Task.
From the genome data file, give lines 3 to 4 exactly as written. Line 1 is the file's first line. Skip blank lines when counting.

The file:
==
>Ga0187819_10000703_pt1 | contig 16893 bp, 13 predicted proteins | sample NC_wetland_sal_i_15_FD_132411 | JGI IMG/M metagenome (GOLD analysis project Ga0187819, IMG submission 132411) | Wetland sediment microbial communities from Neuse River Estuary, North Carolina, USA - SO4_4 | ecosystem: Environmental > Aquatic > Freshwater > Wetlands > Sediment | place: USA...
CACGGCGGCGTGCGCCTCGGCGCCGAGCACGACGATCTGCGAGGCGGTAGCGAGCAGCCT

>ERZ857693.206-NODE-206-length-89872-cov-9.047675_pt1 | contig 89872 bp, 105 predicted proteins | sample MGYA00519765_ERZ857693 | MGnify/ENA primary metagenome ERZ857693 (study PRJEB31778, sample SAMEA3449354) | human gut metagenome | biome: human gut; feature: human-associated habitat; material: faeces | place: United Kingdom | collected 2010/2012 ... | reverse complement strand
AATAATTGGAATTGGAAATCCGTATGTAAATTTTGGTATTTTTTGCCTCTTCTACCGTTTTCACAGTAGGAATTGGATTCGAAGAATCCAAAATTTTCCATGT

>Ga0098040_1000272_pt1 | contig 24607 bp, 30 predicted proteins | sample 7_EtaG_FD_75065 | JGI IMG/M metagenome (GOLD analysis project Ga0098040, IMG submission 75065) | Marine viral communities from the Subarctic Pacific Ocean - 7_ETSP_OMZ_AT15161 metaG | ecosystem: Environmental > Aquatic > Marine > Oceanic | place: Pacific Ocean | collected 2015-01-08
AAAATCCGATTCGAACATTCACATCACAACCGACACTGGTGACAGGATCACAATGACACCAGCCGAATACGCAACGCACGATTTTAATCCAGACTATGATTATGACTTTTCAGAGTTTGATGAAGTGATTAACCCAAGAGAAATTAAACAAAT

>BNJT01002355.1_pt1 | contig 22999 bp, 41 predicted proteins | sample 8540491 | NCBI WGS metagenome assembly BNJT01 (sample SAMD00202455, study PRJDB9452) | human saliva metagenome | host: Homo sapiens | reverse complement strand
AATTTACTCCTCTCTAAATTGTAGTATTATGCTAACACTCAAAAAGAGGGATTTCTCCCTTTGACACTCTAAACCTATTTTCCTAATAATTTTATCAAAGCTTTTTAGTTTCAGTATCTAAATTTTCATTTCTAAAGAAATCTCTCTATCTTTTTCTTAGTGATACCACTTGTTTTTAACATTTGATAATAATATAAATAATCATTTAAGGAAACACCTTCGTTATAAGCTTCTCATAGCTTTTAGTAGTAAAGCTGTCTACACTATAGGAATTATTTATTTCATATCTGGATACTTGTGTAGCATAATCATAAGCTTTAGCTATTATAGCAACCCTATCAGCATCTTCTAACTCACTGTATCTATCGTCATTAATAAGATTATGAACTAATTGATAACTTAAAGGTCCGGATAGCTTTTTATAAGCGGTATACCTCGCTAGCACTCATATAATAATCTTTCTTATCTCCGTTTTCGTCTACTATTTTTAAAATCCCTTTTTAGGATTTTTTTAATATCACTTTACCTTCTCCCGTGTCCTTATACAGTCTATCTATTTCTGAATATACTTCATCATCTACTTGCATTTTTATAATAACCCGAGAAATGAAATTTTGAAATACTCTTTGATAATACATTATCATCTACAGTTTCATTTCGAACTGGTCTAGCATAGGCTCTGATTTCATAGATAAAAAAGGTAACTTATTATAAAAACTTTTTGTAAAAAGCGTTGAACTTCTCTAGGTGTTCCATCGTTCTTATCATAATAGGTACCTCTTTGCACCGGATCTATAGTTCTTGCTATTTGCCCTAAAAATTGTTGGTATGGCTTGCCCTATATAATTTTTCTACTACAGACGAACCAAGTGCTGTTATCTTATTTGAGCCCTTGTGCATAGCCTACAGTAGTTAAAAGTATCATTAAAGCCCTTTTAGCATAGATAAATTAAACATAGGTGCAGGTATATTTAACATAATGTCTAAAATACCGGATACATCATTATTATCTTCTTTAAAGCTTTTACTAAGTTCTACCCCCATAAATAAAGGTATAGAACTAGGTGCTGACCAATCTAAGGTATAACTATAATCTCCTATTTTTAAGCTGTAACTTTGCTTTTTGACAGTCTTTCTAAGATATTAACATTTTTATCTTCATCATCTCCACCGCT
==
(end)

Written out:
>ERZ857693.206-NODE-206-length-89872-cov-9.047675_pt1 | contig 89872 bp, 105 predicted proteins | sample MGYA00519765_ERZ857693 | MGnify/ENA primary metagenome ERZ857693 (study PRJEB31778, sample SAMEA3449354) | human gut metagenome | biome: human gut; feature: human-associated habitat; material: faeces | place: United Kingdom | collected 2010/2012 ... | reverse complement strand
AATAATTGGAATTGGAAATCCGTATGTAAATTTTGGTATTTTTTGCCTCTTCTACCGTTTTCACAGTAGGAATTGGATTCGAAGAATCCAAAATTTTCCATGT